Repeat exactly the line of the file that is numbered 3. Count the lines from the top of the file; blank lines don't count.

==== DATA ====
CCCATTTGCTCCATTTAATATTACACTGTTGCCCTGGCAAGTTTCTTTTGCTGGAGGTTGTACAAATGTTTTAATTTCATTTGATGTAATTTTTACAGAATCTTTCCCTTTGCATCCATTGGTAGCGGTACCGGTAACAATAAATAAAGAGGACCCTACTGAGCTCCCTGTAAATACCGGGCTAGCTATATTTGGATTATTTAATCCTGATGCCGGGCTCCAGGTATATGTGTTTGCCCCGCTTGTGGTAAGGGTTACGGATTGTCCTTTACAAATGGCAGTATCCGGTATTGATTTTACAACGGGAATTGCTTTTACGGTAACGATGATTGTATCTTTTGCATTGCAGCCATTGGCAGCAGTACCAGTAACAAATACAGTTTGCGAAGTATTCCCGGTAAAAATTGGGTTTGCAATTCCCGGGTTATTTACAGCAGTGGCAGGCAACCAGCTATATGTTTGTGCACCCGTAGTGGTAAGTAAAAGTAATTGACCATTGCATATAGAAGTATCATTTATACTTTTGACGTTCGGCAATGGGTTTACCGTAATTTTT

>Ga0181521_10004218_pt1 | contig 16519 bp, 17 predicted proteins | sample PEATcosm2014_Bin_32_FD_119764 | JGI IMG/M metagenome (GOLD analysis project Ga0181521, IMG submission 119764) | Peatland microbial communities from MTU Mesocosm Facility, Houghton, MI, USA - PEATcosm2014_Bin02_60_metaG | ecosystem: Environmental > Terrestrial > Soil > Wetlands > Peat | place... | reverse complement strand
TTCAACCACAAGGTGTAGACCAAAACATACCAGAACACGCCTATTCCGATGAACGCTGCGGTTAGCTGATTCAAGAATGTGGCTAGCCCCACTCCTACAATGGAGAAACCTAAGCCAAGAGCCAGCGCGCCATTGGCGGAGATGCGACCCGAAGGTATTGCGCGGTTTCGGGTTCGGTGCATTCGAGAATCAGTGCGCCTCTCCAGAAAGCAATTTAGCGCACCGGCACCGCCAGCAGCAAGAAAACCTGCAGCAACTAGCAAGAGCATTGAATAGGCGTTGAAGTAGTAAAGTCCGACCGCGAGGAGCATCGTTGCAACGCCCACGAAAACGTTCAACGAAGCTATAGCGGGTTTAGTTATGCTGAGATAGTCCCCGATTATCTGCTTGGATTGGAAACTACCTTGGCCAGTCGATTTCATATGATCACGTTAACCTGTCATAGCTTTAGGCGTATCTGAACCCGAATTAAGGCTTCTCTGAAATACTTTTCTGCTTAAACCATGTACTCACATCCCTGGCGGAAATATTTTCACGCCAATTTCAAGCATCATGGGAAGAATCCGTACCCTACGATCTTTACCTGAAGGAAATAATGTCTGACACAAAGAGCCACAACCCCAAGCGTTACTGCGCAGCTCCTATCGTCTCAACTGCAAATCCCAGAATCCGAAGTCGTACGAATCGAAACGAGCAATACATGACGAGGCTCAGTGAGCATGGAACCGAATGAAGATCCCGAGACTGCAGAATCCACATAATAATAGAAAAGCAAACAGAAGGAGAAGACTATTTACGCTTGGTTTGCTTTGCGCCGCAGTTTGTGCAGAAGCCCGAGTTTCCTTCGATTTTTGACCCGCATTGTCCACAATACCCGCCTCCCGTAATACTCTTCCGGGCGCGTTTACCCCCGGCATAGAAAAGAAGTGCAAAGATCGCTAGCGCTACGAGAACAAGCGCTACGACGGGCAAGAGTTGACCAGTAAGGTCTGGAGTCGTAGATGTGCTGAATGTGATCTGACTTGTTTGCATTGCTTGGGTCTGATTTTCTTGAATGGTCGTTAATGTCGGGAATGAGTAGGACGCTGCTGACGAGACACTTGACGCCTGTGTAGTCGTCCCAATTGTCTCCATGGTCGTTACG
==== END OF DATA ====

TTCAACCACAAGGTGTAGACCAAAACATACCAGAACACGCCTATTCCGATGAACGCTGCGGTTAGCTGATTCAAGAATGTGGCTAGCCCCACTCCTACAATGGAGAAACCTAAGCCAAGAGCCAGCGCGCCATTGGCGGAGATGCGACCCGAAGGTATTGCGCGGTTTCGGGTTCGGTGCATTCGAGAATCAGTGCGCCTCTCCAGAAAGCAATTTAGCGCACCGGCACCGCCAGCAGCAAGAAAACCTGCAGCAACTAGCAAGAGCATTGAATAGGCGTTGAAGTAGTAAAGTCCGACCGCGAGGAGCATCGTTGCAACGCCCACGAAAACGTTCAACGAAGCTATAGCGGGTTTAGTTATGCTGAGATAGTCCCCGATTATCTGCTTGGATTGGAAACTACCTTGGCCAGTCGATTTCATATGATCACGTTAACCTGTCATAGCTTTAGGCGTATCTGAACCCGAATTAAGGCTTCTCTGAAATACTTTTCTGCTTAAACCATGTACTCACATCCCTGGCGGAAATATTTTCACGCCAATTTCAAGCATCATGGGAAGAATCCGTACCCTACGATCTTTACCTGAAGGAAATAATGTCTGACACAAAGAGCCACAACCCCAAGCGTTACTGCGCAGCTCCTATCGTCTCAACTGCAAATCCCAGAATCCGAAGTCGTACGAATCGAAACGAGCAATACATGACGAGGCTCAGTGAGCATGGAACCGAATGAAGATCCCGAGACTGCAGAATCCACATAATAATAGAAAAGCAAACAGAAGGAGAAGACTATTTACGCTTGGTTTGCTTTGCGCCGCAGTTTGTGCAGAAGCCCGAGTTTCCTTCGATTTTTGACCCGCATTGTCCACAATACCCGCCTCCCGTAATACTCTTCCGGGCGCGTTTACCCCCGGCATAGAAAAGAAGTGCAAAGATCGCTAGCGCTACGAGAACAAGCGCTACGACGGGCAAGAGTTGACCAGTAAGGTCTGGAGTCGTAGATGTGCTGAATGTGATCTGACTTGTTTGCATTGCTTGGGTCTGATTTTCTTGAATGGTCGTTAATGTCGGGAATGAGTAGGACGCTGCTGACGAGACACTTGACGCCTGTGTAGTCGTCCCAATTGTCTCCATGGTCGTTACG